2. Both compressed and traditional lecture courses should require students to spend approximately two hours of preparation, (i.e., research or writing time or other impactful learning activities) outside of class for each one hour of class time. This formula (two hours of preparation for every one hour in class during the semester) does not apply to hands-on experiences such as laboratory or studio since students do the majority of the work required during the scheduled class meeting time. See also below for guidelines relating to faculty-led study abroad programs.
  3. Per federal regulations, the maximum number of days before or after the start and end dates of the term (as shown on the Academic Calendar) in which instruction can occur across the University is fourteen (14); in addition, classes beyond the end of a semester or term cannot overlap a subsequent term with the exception of winter term classes may overlap into spring semester.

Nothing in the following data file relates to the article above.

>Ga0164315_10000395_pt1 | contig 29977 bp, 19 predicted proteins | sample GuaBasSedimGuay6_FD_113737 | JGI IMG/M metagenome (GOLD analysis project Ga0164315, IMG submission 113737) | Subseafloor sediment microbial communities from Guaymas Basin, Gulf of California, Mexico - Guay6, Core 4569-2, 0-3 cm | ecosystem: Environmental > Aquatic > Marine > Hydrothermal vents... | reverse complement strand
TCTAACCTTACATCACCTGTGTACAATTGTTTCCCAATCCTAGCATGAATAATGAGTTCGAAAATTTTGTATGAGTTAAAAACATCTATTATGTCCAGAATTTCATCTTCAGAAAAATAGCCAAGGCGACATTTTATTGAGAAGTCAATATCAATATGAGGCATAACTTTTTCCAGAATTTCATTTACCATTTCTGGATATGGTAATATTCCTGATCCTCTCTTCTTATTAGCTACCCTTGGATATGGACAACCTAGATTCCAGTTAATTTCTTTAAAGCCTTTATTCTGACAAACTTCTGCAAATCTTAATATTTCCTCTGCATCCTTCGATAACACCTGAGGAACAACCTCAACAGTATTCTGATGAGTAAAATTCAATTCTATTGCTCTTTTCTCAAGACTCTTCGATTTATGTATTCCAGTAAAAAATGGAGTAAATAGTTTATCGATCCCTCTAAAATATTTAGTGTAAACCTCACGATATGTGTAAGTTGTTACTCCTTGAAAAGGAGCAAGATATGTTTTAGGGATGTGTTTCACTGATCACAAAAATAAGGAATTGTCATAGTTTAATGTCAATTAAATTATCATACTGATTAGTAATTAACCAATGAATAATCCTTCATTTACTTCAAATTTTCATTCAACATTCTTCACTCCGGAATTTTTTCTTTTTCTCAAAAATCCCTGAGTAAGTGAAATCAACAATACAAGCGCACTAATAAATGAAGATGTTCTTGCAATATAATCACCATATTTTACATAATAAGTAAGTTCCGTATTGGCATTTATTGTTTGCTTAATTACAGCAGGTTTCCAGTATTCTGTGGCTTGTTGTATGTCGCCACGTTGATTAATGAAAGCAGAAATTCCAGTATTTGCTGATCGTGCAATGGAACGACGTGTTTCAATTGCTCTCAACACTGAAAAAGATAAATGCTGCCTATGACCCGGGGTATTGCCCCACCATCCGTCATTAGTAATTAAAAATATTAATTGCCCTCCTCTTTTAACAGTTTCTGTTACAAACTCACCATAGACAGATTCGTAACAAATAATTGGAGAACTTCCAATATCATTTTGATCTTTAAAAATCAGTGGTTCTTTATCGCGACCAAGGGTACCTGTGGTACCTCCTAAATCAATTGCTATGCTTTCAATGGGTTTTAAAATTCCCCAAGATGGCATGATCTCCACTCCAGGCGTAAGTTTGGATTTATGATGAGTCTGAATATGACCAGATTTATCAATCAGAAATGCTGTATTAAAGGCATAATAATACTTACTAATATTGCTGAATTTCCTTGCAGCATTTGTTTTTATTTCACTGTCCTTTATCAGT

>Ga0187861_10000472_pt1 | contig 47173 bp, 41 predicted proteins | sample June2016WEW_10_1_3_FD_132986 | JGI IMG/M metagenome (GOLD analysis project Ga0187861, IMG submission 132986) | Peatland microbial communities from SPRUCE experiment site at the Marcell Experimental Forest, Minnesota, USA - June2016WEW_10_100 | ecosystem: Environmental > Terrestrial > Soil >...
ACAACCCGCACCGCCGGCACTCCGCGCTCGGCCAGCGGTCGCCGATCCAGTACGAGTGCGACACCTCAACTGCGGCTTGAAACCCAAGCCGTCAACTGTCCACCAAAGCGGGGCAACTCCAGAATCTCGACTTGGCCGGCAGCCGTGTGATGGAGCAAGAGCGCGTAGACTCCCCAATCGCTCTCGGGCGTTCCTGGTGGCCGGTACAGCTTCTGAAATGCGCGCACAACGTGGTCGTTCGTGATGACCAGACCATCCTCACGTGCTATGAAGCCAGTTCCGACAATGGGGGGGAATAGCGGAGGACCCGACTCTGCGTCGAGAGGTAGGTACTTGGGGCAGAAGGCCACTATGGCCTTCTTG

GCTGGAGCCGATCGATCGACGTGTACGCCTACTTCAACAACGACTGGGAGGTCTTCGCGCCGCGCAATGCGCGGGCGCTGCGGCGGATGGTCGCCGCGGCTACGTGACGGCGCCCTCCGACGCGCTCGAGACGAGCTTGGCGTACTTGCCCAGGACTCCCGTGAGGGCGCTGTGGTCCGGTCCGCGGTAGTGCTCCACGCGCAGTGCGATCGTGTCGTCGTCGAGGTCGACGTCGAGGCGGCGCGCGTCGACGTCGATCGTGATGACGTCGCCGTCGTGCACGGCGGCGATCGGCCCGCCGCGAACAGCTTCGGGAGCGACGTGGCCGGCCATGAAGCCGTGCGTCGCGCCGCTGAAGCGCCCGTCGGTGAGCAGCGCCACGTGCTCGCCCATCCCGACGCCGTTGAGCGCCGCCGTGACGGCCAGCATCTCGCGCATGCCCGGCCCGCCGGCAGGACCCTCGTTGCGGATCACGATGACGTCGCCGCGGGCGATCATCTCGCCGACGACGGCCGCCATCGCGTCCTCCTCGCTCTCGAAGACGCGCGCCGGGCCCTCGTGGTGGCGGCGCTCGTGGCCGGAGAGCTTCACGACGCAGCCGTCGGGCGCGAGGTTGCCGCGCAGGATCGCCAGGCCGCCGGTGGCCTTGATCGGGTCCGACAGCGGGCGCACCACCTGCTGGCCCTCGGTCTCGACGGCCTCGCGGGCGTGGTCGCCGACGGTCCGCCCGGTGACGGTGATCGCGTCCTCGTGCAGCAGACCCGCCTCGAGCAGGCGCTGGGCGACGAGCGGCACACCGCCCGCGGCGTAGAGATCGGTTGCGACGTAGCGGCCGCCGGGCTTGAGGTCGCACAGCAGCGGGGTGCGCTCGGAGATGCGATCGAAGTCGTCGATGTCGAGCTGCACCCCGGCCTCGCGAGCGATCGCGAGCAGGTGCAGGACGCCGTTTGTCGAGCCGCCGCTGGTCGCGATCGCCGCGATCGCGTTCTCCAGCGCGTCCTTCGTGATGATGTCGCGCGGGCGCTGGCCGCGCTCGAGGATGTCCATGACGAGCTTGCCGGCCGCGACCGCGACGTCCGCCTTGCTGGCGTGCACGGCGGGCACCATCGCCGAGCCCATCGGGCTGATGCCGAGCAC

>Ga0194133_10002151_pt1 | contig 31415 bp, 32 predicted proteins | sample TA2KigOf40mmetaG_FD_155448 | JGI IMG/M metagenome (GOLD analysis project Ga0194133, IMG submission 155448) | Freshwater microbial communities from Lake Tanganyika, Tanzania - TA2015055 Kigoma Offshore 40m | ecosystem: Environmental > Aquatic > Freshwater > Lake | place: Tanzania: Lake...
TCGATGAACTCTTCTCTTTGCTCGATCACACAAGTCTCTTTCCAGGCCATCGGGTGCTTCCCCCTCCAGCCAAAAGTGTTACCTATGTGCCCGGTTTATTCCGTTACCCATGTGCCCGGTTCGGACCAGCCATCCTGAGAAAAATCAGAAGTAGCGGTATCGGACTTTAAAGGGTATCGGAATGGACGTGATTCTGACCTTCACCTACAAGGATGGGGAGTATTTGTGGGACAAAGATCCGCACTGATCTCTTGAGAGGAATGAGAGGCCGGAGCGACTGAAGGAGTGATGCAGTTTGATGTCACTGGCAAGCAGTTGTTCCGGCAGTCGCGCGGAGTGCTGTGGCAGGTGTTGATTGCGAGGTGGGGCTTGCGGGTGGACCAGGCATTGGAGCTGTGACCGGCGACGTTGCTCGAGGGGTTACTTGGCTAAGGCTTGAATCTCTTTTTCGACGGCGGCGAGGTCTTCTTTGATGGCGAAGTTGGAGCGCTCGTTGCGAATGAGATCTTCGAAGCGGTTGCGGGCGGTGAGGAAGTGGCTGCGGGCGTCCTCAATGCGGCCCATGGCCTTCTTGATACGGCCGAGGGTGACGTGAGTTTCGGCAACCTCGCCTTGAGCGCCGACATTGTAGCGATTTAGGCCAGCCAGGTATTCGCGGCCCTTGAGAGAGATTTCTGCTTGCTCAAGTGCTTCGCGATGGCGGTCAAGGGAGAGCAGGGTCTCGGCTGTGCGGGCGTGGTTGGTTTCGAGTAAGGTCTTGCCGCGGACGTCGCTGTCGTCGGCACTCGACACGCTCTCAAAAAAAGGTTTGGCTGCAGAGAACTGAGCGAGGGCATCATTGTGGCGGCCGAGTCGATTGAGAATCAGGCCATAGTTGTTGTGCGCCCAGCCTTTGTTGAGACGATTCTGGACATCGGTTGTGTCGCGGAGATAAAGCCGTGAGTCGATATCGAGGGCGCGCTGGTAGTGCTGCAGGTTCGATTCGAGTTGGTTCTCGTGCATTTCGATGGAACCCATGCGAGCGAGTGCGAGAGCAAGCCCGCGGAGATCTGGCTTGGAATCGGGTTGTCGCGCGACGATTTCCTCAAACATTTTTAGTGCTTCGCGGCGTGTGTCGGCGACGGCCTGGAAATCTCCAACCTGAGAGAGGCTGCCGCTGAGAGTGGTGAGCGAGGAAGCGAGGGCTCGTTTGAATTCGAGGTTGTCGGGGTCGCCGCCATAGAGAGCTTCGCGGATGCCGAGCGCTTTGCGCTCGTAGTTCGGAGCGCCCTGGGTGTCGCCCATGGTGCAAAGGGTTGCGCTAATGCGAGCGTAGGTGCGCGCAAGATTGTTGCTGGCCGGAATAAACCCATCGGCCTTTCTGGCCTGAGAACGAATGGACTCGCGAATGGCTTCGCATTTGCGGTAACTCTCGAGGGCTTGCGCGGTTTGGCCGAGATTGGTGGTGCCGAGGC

4. To ensure that students are learning to their fullest, students should only be asked to devote a maximum of nine hours per day to complete their academic work (e.g., attending class and completing the required work for the classes for which they are enrolled).
  5. No more than a rate of one semester credit can be earned in four days of instruction, if the entire work of that class is contained in that four-day period (e.g., not utilizing the fourteen-day period mentioned in #3). As such, no more than two semester credits can be earned in eight days of instruction, if the entire work of the class is contained within those eight days of instruction. Similarly, no more than three semester credits can be earned in twelve days of instruction, if the entire work of the class is contained within those twelve days of instruction; and no more than four semester credits can be earned in sixteen days of instruction, if the entire work of the class is contained within those sixteen days of instruction. No more than five semester credits can be earned in twenty days of instruction, if the entire work of the class is contained within those twenty days of instruction; and no more than six semester credits can be earned in twenty-four days of instruction, if the entire work of the class is contained within those twenty-four days of instruction.